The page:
Sex, Love and Death — Italian style

By August 31, 2013Books, History, Music, Society, Theatre

Those three capitalised nouns represent the kernel of very many plots in literature, theatre and opera. Seeing Verdi’s La Traviata in Sydney renewed my interest both in those ingredients of story-telling, and also in the disease, then called ‘consumption’, that causes Violetta’s early death — and also Mimi’s in Puccini’s La Boheme.

‘Consumption’ got its name because the disease was seen to consume the body, and it eventually became renamed as ‘tuberculosis’ when the rod-shaped bacterium that caused the illness was identified in the 1880s. The bacterium loves the human lung, and causes a wasting and most painful illness that finally kills the sufferer. Despite the movies and the opera, in which the heroines appear to gain amazing strength just before the crisis, it was not at all a romantic way to die.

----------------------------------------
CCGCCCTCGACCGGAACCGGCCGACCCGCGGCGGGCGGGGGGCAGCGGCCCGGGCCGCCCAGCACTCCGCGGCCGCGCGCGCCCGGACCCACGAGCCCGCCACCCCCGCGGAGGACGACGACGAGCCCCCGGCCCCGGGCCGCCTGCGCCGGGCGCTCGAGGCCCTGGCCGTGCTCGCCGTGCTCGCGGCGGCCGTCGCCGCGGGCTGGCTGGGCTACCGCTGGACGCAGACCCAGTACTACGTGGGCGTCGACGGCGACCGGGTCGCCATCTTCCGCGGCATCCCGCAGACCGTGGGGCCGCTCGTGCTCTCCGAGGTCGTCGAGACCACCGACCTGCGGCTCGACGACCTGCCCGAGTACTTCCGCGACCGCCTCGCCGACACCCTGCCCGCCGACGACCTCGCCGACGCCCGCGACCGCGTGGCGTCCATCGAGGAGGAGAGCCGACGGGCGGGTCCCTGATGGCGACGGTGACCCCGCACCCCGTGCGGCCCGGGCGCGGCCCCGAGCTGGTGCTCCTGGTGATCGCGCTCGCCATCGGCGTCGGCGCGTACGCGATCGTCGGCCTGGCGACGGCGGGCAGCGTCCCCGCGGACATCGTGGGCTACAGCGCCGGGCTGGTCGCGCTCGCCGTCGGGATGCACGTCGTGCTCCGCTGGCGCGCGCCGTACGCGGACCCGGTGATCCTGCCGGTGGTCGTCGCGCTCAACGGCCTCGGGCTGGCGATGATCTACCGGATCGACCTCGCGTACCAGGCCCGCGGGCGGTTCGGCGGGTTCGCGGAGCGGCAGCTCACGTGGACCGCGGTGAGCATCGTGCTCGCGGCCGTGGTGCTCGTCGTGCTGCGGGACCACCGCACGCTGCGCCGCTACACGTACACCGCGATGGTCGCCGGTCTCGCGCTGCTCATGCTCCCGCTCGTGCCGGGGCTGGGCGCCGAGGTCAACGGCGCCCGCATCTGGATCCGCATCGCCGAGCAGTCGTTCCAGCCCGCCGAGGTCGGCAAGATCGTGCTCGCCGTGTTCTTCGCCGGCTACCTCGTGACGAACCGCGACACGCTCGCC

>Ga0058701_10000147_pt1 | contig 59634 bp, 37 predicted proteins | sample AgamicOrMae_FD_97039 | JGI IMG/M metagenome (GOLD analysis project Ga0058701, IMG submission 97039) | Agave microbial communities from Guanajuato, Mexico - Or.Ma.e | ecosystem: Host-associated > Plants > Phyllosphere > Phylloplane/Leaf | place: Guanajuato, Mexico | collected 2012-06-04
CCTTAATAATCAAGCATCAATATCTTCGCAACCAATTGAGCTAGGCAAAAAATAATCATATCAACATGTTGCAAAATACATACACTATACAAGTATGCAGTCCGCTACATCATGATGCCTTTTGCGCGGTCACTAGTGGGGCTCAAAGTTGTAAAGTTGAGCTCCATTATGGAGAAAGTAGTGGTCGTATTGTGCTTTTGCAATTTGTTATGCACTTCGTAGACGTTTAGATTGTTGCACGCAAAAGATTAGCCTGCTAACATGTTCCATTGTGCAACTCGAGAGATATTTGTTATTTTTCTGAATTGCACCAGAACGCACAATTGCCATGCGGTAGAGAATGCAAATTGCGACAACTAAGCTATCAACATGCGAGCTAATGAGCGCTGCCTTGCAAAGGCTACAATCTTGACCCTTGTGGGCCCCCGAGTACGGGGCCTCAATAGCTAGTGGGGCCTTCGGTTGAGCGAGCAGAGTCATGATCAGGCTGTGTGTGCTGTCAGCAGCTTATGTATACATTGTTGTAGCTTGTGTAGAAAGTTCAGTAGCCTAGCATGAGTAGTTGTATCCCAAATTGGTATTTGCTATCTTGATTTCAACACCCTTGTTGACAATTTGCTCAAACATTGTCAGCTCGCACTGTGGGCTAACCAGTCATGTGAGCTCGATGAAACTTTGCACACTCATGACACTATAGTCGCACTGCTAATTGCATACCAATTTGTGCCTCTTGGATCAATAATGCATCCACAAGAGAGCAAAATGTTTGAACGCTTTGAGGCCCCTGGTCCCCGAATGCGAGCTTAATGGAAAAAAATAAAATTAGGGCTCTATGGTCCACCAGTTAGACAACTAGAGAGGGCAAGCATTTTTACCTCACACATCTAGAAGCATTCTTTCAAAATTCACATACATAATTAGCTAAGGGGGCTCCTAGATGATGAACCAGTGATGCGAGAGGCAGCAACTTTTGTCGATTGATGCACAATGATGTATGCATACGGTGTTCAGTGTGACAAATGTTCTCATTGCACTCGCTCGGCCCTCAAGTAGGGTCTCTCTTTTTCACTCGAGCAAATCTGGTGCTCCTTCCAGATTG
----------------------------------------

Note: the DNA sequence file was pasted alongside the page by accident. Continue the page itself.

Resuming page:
La Traviata was based on Alexandre Dumas’s novel La Dame aux Camelias, and consumption had a respectable pedigree in literature, having killed Chopin and Keats, Chekov, Kafka and, more recently, George Orwell. It was a disease of the city, with overcrowding, poor nutrition and a lack of knowledge underlying its prevalence. The discovery of antibiotics brought TB to an end, though I can remember from the 1950s at least one sanatorium devoted to TB sufferers in the Southern Highlands in New South Wales. It may come back, as bacteria are showing signs of bypassing at least our current antibugs.